Factory employees work to make car parts at the Peugeot Citroen plant
Brussels - AFP
Manufacturing in the eurozone slumped in August to a 13-month low, a closely watched survey showed on Monday, in a further sign that recovery is faltering and that tensions with Russia are taking their toll.
Markit's purchasing managers' index (PMI) measure of output in the eurozone's manufacturing sectors fell to a figure of 50.7 in August, according to the final estimate.
That was still above the 50-point boom-or-bust mark and it compared with the previous flash reading of 50.8.
However, the figure stood at 51.8 in July and was the fourth consecutive monthly fall.
"Sentiment declined across most of the region, with Italy now joining France below the 50 mark," said Christian Schulz at Berenberg Bank.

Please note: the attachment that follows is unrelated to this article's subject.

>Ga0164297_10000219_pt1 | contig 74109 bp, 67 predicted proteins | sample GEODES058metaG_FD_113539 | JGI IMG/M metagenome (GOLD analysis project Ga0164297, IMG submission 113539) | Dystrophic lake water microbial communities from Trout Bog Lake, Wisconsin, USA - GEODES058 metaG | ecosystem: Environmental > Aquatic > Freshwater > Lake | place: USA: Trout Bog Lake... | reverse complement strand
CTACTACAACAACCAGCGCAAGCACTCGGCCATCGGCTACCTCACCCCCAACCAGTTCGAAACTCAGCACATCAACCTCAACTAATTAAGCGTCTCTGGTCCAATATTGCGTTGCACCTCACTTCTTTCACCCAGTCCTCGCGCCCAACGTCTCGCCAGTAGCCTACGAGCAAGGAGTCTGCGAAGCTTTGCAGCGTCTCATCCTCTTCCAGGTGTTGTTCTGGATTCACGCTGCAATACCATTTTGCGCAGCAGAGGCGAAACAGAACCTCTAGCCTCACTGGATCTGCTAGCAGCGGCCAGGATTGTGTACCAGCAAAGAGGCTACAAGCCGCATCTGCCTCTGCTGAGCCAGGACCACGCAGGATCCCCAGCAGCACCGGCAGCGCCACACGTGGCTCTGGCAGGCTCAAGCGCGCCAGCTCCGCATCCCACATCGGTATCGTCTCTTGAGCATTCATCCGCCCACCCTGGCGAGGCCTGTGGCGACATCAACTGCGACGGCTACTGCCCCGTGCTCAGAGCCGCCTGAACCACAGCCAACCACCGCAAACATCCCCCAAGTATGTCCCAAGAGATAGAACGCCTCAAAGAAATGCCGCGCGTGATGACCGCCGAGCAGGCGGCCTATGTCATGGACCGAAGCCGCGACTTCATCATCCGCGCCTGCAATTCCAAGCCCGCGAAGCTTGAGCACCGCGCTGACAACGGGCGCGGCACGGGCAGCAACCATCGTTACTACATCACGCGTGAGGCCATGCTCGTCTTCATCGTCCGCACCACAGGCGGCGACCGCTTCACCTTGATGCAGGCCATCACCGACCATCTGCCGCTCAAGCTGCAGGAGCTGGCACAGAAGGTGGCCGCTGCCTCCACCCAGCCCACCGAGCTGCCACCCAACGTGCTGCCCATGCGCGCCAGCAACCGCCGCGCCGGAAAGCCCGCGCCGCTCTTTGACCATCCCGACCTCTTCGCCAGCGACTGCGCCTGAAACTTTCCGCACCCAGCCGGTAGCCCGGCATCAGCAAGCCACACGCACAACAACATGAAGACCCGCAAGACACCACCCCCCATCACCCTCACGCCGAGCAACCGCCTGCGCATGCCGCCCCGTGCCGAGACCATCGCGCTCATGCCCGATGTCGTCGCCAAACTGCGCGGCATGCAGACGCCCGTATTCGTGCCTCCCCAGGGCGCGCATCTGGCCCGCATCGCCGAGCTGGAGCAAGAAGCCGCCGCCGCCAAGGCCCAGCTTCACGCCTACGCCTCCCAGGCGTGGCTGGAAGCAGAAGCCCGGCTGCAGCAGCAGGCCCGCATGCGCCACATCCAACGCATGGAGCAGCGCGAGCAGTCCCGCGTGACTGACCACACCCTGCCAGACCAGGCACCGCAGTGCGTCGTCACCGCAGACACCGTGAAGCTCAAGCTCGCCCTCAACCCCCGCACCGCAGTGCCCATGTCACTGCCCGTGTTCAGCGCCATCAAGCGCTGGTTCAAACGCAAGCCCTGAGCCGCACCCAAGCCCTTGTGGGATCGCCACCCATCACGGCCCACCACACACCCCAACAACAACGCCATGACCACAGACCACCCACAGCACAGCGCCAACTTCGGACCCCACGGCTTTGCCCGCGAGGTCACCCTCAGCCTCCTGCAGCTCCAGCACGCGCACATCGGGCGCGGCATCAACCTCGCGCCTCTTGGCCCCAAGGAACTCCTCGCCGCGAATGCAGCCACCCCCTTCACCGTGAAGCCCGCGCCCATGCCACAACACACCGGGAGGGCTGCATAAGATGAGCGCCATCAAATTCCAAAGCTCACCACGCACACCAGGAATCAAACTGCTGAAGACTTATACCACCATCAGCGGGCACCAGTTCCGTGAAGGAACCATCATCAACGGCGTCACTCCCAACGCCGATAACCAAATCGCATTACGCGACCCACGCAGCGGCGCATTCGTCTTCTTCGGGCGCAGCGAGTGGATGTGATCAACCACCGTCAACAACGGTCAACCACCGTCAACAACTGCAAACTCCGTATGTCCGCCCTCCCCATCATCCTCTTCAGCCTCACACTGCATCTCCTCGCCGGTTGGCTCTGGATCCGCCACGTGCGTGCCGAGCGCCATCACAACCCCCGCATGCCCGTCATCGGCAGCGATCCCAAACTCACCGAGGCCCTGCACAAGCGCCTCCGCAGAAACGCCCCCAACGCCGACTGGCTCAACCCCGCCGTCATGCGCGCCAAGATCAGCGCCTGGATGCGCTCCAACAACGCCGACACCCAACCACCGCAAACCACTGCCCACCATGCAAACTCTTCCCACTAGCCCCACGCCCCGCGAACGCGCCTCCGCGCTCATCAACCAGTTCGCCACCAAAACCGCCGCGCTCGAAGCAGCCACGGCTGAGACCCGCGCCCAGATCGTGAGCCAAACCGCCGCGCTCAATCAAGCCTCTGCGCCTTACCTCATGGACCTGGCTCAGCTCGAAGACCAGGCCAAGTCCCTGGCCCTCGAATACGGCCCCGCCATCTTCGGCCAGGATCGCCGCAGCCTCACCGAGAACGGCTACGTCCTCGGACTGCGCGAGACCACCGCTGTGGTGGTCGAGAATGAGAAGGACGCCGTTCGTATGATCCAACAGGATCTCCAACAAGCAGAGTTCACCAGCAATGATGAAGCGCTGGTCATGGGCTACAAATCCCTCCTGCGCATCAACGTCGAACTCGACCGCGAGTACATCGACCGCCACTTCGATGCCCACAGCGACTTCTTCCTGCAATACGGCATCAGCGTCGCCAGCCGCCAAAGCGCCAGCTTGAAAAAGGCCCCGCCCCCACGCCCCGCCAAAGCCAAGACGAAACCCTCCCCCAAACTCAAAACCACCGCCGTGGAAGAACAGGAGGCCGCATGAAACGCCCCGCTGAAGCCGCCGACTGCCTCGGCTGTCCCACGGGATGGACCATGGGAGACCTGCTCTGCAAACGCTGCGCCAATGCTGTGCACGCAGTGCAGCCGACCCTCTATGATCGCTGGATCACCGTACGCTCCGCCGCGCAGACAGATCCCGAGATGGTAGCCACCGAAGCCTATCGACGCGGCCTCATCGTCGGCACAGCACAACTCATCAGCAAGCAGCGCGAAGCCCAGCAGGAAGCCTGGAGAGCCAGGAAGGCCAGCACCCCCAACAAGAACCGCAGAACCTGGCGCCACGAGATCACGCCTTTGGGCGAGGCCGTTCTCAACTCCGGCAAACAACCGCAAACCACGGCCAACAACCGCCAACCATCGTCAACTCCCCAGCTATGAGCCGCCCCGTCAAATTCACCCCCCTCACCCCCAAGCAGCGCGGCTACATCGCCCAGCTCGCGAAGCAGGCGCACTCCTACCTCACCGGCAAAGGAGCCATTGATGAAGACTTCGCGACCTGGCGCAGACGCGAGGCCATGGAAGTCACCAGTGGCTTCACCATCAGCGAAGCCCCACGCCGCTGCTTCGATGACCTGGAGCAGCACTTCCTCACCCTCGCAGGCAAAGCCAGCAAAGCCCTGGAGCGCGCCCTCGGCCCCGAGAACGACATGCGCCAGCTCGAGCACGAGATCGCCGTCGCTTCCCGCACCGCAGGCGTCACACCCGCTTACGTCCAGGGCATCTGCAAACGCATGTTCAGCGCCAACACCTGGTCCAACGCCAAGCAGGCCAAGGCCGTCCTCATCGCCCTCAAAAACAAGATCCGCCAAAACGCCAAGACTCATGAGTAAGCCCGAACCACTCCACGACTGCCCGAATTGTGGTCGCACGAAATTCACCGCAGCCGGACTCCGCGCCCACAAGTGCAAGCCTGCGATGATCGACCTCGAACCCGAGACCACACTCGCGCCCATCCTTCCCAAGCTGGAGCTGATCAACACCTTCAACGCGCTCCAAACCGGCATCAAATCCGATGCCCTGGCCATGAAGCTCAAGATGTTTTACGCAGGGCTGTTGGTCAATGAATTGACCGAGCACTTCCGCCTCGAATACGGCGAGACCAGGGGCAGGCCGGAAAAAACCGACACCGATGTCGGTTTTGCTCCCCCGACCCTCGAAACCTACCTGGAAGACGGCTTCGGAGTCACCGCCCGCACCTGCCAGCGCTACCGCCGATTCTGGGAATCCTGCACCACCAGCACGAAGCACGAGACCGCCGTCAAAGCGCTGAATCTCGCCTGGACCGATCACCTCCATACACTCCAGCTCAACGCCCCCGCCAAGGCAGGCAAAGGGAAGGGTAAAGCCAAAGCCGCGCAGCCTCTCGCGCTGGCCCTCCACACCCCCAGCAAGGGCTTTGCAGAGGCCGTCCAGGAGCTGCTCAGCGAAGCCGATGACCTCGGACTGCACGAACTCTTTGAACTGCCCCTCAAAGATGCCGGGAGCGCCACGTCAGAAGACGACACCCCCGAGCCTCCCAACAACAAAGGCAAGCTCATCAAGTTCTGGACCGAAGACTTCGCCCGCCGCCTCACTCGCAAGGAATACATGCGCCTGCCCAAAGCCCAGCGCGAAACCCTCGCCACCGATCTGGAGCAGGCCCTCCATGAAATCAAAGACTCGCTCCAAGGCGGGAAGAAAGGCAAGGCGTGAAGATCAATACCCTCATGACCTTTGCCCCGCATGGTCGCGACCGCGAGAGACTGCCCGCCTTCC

"In Germany and Spain, manufacturing activity continued to expand, but at slower rates," he said.
The data comes just ahead of the European Central Bank's monthly policy meeting on Thursday, and adds more pressure on Mario Draghi, the ECB head, to introduce more stimulus.
"The now increasingly visible economic effects of the Russian crisis have significantly increased the probability of European policy stimulus," said Erik Nielsen, head economist at Unicredit Bank.
Most analysts had believed this would not happen as early as the ECB meeting on Thursday, with expectations that Draghi would reiterate the urgency to fight stagnation and low inflation expressed in a US speech last week.
His recent remarks in this direction have had a strong effect. The euro hit a one-year low against the dollar on Monday.
"Speculation for the ECB to consider more aggressive policy action this week has increased considerably after Draghi indicated downside risks to long-term inflation expectations last week," Credit Agricole said.
The European single currency slipped to $1.3126, its lowest level since September with traders increasingly awaiting stimulus from the ECB.
Growth in the eurozone stagnated in the second quarter while inflation eased to 0.3 percent in August, raising concerns the 18-nation bloc is about to enter a deep slump.